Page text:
DSM-IV personality disorders in Mexico: results from a general population survey


Revista Brasileira de Psiquiatria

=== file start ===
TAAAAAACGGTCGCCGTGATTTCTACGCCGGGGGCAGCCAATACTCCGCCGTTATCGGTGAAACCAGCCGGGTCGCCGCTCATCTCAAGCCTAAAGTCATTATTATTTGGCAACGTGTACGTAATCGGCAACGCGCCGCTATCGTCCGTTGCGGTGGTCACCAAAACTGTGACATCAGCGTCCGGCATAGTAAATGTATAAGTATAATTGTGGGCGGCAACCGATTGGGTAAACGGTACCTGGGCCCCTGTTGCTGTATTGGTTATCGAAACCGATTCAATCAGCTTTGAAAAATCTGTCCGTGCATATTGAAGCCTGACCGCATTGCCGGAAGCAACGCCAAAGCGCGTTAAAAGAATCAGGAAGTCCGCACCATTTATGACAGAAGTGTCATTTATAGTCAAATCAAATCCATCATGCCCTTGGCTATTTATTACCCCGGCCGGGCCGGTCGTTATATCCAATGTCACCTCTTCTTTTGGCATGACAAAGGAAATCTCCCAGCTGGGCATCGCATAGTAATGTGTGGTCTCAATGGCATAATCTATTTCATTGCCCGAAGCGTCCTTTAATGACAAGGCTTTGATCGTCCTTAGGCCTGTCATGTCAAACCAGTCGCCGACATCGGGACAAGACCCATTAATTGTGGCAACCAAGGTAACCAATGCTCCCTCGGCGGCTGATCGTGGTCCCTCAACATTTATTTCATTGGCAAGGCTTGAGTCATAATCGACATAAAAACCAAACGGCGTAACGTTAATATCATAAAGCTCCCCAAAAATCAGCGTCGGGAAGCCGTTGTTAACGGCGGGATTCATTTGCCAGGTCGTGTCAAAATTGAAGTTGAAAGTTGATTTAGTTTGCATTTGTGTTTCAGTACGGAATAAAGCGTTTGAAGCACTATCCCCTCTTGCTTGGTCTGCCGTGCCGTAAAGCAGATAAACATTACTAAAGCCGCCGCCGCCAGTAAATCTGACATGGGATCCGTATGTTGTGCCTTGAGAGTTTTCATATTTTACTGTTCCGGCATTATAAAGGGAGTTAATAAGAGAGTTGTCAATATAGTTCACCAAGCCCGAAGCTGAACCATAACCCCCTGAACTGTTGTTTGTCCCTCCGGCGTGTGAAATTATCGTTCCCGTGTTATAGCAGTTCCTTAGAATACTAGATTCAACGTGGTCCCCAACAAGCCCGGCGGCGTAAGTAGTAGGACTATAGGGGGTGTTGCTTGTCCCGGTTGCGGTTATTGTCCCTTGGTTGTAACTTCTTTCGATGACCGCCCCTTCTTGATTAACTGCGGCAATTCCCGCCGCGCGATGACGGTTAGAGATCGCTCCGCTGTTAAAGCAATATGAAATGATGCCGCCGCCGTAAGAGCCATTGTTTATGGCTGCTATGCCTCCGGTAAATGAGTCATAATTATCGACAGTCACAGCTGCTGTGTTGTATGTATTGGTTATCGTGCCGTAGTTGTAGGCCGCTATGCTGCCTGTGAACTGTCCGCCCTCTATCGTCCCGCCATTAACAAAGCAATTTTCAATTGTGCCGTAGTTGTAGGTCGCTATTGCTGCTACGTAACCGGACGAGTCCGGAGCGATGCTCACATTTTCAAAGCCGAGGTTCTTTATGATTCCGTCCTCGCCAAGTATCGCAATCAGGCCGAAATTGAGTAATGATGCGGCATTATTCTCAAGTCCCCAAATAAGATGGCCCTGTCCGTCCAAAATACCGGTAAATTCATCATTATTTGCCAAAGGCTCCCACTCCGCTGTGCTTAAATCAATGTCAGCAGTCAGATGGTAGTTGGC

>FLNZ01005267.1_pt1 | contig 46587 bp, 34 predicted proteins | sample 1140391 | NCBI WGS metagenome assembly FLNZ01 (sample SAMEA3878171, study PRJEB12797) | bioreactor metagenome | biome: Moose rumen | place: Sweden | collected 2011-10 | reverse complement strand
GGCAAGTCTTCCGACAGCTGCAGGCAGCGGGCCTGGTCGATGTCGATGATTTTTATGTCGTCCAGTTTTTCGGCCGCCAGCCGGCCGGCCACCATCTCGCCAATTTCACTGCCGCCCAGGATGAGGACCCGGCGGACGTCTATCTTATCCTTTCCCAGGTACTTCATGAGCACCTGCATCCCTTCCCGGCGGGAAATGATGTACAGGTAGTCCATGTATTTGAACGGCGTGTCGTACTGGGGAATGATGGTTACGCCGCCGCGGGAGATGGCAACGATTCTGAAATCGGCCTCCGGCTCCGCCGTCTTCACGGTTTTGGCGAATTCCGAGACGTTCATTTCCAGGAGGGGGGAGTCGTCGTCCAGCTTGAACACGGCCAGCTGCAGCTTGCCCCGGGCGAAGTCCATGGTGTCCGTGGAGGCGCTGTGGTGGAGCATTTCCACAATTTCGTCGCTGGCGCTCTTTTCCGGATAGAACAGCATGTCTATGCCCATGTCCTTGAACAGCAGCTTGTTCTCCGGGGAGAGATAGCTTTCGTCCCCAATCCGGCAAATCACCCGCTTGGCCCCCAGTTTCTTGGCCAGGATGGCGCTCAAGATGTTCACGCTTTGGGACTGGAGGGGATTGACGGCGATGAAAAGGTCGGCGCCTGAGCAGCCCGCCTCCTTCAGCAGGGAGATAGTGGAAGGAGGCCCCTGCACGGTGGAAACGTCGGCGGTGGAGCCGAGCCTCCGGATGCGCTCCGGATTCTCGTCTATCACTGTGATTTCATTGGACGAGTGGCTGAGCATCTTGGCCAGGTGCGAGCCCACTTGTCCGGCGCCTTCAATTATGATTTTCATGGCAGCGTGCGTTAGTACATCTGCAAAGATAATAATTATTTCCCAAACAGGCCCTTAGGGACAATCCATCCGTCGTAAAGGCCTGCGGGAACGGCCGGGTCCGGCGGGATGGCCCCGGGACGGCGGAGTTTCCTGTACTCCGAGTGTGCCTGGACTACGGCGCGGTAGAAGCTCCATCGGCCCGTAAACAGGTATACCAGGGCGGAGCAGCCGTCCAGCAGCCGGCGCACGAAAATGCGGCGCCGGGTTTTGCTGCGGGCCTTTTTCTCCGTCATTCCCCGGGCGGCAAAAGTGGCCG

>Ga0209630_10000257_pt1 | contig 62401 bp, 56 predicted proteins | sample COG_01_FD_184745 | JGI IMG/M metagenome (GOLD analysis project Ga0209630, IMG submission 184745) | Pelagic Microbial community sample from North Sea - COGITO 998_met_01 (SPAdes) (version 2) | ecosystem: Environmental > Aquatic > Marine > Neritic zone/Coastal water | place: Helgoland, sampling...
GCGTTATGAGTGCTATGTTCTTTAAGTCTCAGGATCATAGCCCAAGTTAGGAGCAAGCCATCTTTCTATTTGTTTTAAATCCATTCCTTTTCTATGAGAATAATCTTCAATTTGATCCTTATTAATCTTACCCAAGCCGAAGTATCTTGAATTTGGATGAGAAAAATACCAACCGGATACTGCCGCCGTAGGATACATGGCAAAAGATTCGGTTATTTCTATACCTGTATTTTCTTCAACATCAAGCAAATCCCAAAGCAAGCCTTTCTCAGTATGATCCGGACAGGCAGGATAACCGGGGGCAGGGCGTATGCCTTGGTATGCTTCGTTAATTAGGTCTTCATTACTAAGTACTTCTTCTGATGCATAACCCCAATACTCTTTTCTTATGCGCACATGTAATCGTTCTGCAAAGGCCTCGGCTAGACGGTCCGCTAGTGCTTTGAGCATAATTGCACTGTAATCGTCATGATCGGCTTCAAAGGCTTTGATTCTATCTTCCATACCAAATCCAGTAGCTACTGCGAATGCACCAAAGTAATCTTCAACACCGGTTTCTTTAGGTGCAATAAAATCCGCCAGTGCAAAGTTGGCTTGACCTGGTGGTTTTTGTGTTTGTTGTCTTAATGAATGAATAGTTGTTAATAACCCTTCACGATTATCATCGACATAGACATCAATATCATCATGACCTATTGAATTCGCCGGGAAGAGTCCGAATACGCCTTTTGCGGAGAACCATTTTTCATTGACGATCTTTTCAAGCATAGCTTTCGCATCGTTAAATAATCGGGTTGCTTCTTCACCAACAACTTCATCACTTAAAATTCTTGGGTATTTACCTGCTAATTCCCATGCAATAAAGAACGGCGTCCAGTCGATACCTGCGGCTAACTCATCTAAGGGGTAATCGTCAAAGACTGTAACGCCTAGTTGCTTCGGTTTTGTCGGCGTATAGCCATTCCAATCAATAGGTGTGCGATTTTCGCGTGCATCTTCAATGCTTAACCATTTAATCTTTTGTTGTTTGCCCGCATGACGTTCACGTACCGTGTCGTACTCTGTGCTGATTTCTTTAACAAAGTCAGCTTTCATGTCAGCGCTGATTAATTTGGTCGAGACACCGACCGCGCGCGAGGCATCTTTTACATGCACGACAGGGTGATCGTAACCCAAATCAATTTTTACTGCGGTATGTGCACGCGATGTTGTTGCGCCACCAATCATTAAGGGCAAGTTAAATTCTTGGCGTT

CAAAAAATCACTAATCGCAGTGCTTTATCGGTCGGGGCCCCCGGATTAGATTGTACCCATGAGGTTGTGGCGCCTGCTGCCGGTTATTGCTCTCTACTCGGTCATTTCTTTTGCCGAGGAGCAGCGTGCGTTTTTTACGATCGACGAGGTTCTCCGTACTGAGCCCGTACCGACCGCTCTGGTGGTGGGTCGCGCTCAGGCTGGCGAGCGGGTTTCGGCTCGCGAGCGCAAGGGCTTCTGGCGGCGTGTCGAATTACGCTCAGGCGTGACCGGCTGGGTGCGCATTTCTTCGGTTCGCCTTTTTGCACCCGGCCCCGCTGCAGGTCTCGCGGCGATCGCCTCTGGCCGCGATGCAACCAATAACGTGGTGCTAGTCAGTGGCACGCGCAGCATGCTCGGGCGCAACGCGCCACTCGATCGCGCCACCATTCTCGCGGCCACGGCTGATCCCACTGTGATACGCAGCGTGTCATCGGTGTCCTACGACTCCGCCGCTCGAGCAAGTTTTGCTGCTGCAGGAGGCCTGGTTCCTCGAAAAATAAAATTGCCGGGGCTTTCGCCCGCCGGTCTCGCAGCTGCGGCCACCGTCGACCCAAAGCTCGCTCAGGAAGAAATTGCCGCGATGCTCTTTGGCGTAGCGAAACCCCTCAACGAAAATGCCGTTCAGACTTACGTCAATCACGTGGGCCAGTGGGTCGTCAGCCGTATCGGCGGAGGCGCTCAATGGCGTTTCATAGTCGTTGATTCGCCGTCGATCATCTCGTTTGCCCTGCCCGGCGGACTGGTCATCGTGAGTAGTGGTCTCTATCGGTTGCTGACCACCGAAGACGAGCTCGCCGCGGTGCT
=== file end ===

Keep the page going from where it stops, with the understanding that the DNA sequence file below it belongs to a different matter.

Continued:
OBJECTIVE: This paper reports the first population estimates of prevalence and correlates of personality disorders in the Mexican population. METHOD: Personality disorders screening questions from the International Personality Disorder Examination were administered to a representative sample of the Mexican urban adult population (n = 2,362) as part of the Mexican National Comorbidity Survey, validated with clinical evaluations conducted in the United States. A multiple imputation method was then implemented to estimate prevalence and correlates of personality disorder in the Mexican sample. RESULTS: Multiple imputation method prevalence estimates were 4.6% Cluster A, 1.6% Cluster B, 2.4% Cluster C, and 6.1% any personality disorder. All personality disorders clusters were significantly comorbid with DSM-IV Axis I disorders. One in every five persons with an Axis I disorder in Mexico is likely to have a comorbid personality disorder, and almost half of those with a personality disorder are likely to have an Axis I disorder. CONCLUSIONS: Modest associations of personality disorders with impairment and strong associations with treatment utilization were largely accounted for by Axis I comorbidity suggesting that the public health significance of personality disorders lies in their comorbidity with, and perhaps effects upon, Axis I disorders rather than their direct effects on functioning and help seeking.

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